This could be either a bound trap (a trap the kernel is not permitted to catch) or a double fault (a fault that occurred while processing an earlier fault, which always results in a system crash).

    Parameters

    The first parameter displayed on the blue screen specifies the trap number.

    Here are some of the most common trap codes:

    * 0x00000000, or Divide by Zero Error, is caused when a DIV instruction is executed and the divisor is zero. Memory corruption, other hardware problems, or software failures can cause this error.
    * 0x00000004, or Overflow, occurs when the processor executes a call to an interrupt handler when the overflow (OF) flag is set.
    * 0x00000005, or Bounds Check Fault, is generated when the processor, while executing a BOUND instruction, finds the operand exceeds the specified limits. A BOUND instruction is used to ensure that a signed array index is within a certain range.
    * 0x00000006, or Invalid Opcode, is generated when the processor attempts to execute an invalid instruction. This is generally caused when the instruction pointer has become corrupted and is pointing to the wrong location. The most common cause of this is hardware memory corruption.
    * 0x00000008, or Double Fault, is when an exception occurs while trying to call the handler for a prior exception. Normally, the two exceptions can be handled serially. However, there are several exceptions that cannot be handled serially, and in this situation the processor signals a double fault. There are two common causes of a double fault:
    1. A kernel stack overflow. This occurs when a guard page is hit, and then the kernel tries to push a trap frame. Since there is no stack left, a stack overflow results, causing the double fault. If you suspect this has occurred, use the !thread debugger extension to determine the stack limits, and then use the kb (Display Stack Backtrace) debugger command with a large parameter (for example, kb 100) to display the full stack.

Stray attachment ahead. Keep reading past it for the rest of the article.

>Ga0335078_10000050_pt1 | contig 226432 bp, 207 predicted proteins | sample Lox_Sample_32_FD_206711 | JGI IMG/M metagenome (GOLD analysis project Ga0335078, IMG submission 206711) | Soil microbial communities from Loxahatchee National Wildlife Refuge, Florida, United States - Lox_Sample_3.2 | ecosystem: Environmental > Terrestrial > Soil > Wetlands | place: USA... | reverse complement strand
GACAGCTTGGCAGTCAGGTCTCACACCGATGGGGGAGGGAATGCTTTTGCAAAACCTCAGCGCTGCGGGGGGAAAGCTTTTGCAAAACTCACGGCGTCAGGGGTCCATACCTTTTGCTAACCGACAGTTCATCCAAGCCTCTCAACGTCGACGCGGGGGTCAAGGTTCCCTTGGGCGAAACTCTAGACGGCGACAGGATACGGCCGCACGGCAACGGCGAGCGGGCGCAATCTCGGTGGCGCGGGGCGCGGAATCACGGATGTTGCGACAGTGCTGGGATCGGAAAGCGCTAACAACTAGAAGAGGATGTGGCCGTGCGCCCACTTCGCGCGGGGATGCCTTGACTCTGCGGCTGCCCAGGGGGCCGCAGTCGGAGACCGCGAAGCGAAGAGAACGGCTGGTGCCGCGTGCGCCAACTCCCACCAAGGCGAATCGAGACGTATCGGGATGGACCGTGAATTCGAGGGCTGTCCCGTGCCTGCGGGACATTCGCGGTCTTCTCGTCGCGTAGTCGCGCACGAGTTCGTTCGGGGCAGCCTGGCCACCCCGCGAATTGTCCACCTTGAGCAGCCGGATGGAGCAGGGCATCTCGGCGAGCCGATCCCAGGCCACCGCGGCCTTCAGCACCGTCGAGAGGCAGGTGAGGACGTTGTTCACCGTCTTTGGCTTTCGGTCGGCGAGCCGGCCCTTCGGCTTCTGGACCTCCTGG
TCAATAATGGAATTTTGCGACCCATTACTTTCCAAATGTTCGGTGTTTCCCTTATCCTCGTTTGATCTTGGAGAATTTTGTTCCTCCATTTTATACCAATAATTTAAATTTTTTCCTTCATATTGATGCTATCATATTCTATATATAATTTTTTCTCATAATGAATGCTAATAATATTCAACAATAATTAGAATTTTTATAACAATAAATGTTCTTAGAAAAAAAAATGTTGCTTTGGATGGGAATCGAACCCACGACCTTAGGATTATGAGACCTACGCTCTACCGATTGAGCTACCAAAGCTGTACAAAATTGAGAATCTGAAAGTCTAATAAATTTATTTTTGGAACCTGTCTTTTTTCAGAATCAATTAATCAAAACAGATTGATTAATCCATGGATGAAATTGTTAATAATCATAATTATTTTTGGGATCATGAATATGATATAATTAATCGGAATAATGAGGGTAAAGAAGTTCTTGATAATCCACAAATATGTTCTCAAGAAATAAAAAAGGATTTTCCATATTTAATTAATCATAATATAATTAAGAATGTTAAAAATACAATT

2. A hardware problem.

    The less-common trap codes include:

    * 0x00000001 — A system-debugger call
    * 0x00000003 — A debugger breakpoint
    * 0x00000007 — A hardware coprocessor instruction with no coprocessor present
    * 0x0000000A — A corrupted Task State Segment
    * 0x0000000B — An access to a memory segment that was not present
    * 0x0000000C — An access to memory beyond the limits of a stack
    * 0x0000000D — An exception not covered by some other exception; a protection fault that pertains to access violations for applications

    For other trap numbers, consult an Intel architecture manual.
    Cause

    Bug check 0x7F usually occurs after the installation of faulty or mismatched hardware (especially memory) or in the event that installed hardware fails.

    A double fault can occur when the kernel stack overflows. This can happen if multiple drivers are attached to the same stack. For example, two file system filter drivers can be attached to the same stack and then the file system can recurse back in, overflowing the stack.
    Resolving the Problem

    Debugging: Always begin with the !analyze debugger extension.

    If this is not sufficient, use the kv (Display Stack Backtrace) debugger command.

    * If kv shows a taskGate, then use the .tss (Display Task State Segment) command on the part before the colon.